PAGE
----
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“The island is ours. Here, in some way, we are young forever.”
― E. Lockhart

We recently ventured over to the Isle of Wight, something we try and do at least once a year, and a had a week of sunshine and breathtaking views. We chose a coach house in the grounds of a larger property and we weren’t sure until we arrived whether the views would be any good for Photography… Well they were absolutely amazing. On a good day there was a great view of The Needles and each sunset was incredible. The property itself was gorgeous with lots of traditional farmhouse charm.




We had no specific agenda, we knew the views that we wanted to revisit and we had a few ideas of new places that we wanted to explore. With my health not being in top form this year, we couldn’t plan to walk too far and yet we ended up covering miles in the end. Totally unplanned which I think made it easier to achieve!


The Isle of Wight has traditional views such as Freshwater Bay, Ventnor, Brading Downs, The Needles and of course all of the stunning seascapes you can capture from the end of the Military Road. But this time we wanted to capture the harder places, and there are definitely some gems hidden away. We had kept an eye on local Photographers works leading up to the trip and our first stop was to try and get to St Catherine’s Lighthouse without walking too far…





Once we found it though, with the sun briskly setting behind us, we decided that the only thing to do to explore the views further was to climb. And so we did. We climbed the hill overlooking the Lighthouse (later in the holiday finding a car park at the top but nevermind!) and we were not disappointed.

St Catherine’s Lighthouse is not accessible by road. It’s one of the oldest Lighthouses in the UK… constructed in 1838. (Some sites state that it was 1323, actually that seems to be when a Lighthouse further away on St Catherine’s Down was built, this is now just a ‘shell’ of stone and is known locally as ‘The Pepperpot’).



Another view that we wanted to capture was Steephill Cove. This is again on the sunny side of the Island and is located in Ventnor, home to the Botanical Gardens (which were INCREDIBLE!) We walked through the gardens to the coastal path and then on down to Steephill Cove as again, this is a cove that is untouched by motor vehicles and is only accessible by a steep climb down…and back up again.



Time stood still in this beautiful place  which was just a glorious suntrap. A little hut selling cold drinks meant that we could walk along the beach sipping ginger beer (or cream soda in my case!) and then induling in a New Forest Ice Cream further along. The fact that you couldn’t just turn up in your car made this even more special.




The Isle of Wight is greatly underestimated in terms of a holiday destination… and even a place to live. Although the crossing on the Ferry is quite expensive I think that’s what protects this Island from being overrun. We went via Wightlink Ferries, known affectionately by many as Shitelink..and yet they had just upgraded and the ferry had cosy sofa’s, coffee bars and excellent seating. ll very surreal compared to the old days of plastic chairs, smelly corridors and sticky floors…






It has taken me absolutely ages to finish this blog, with one thing or another creeping up on me and essays that needed to be written. The actual holiday was about a month ago! There are lots of fabulous meadow photos and memories to blog next from Father’s Day…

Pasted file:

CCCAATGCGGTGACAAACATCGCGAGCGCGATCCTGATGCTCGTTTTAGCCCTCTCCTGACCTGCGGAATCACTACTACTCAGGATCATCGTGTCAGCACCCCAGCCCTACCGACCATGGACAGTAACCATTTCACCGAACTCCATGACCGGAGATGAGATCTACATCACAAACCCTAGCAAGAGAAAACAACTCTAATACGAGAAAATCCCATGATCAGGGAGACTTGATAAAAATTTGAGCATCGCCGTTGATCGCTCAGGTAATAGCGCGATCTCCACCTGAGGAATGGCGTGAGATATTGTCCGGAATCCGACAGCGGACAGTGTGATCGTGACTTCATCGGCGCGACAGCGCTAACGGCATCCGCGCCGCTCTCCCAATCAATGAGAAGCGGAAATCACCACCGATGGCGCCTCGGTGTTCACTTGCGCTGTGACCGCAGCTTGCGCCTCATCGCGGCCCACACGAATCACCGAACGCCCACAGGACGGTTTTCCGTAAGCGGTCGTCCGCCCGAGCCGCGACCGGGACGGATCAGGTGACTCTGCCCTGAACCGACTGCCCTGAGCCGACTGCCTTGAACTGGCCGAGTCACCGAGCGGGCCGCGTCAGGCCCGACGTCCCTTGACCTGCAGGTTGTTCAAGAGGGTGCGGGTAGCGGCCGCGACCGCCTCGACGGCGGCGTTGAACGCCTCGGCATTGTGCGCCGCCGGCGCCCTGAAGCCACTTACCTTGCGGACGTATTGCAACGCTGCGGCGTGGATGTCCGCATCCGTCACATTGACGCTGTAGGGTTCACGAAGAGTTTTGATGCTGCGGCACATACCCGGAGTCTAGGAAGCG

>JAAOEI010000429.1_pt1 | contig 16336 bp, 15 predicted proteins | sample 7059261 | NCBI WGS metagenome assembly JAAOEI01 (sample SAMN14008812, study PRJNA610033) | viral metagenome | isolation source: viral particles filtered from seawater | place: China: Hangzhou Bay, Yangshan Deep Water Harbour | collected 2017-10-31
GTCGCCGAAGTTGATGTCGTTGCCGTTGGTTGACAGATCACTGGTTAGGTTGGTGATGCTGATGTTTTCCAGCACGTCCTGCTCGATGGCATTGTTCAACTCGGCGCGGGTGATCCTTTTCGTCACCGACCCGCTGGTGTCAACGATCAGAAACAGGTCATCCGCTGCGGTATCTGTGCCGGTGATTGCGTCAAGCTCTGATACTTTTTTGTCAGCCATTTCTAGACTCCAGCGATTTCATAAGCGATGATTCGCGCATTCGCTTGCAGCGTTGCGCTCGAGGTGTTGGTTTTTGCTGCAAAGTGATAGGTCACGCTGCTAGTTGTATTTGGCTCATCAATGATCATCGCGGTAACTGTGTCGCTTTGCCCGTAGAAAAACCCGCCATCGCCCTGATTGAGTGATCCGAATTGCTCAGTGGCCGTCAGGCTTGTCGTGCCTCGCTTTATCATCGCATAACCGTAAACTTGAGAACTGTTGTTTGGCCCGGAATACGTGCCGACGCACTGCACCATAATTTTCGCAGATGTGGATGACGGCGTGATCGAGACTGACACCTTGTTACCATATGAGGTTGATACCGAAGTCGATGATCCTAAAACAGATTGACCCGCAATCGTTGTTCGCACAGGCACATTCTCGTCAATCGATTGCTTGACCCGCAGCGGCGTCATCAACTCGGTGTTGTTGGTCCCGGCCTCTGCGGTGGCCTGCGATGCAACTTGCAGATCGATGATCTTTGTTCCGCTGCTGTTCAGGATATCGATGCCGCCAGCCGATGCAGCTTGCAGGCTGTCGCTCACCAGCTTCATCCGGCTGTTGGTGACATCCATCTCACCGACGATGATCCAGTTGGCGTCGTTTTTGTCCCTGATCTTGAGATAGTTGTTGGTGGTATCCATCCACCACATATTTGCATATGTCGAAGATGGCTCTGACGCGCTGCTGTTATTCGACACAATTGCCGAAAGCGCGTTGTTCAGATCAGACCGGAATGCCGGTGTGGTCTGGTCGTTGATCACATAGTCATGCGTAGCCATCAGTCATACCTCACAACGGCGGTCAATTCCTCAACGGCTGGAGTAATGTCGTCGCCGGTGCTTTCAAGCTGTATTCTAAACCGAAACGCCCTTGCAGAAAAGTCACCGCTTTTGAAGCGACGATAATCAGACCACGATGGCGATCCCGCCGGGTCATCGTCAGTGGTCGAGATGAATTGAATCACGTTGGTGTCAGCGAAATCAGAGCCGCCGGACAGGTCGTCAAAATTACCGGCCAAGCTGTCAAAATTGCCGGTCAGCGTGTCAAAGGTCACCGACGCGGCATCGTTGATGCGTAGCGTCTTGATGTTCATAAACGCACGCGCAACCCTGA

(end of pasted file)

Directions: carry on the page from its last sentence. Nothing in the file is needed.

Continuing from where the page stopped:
I also started a book review blog. Tea Leaves and reads! Head over and check it out on Facebook or on WordPress.










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“He who plants kindness, grows love…”

How do you start a blog entry when it’s been so long….it feels odd to just be writing words as they come out of my head. Instead of writing for an essay, an assessment at work, a Christmas card…something planned. 2016 has been a busy year with its ups and downs, trials and tribulations, times for sadness and times for celebration.


It seemed fitting to spend the first free hours that we’d had in a long time, on the meadow. So that’s where we found ourselves on Boxing Day, surveying the many trees that my Dad had spent the Autumn and Winter planting.



The meadow is a place where you can renew. Your energy, yourself, your memories. It’s a place that never changes in many ways, and yet advances and matures in many others. It’s a place that you can rely on. It is by far one of my most favourite places. This year I stored up memories and moments to recapture and recall when I felt that I may need them most.



One of those memories and moments was when we were speeding across the Gulf of Mexico in a boat with dolphins chasing us. I thought, ‘When life gets tough, remember this moment when everything was okay, and the bad bits were forgotten.’ The meadow is full of scenes prepared and stored, ready for conjuring up when most needed. Boxing Day’s time down there was no exception.

This is what happens when you ask two dogs to smile….

So the tree planting is almost complete. Only another few hundred to go…the meadow is looking full already and some of the photos show the contrast between the trees that were first planted when my parents got the meadow, to the ones that are just being put in now. A lot has changed in the years since the meadow was acquired…


The next project is nesting boxes – owls, bats, birds…all the best creatures! I can’t wait to ‘borrow’ my Dad’s extra awesome telephoto lens and sit and wait for the Kingfisher to come by again. He/She makes a regular appearance already but with some patience, fantastic shots can be caught. Just ask my Mum who snapped away with her point and shoot camera a few weeks ago and put me to shame!











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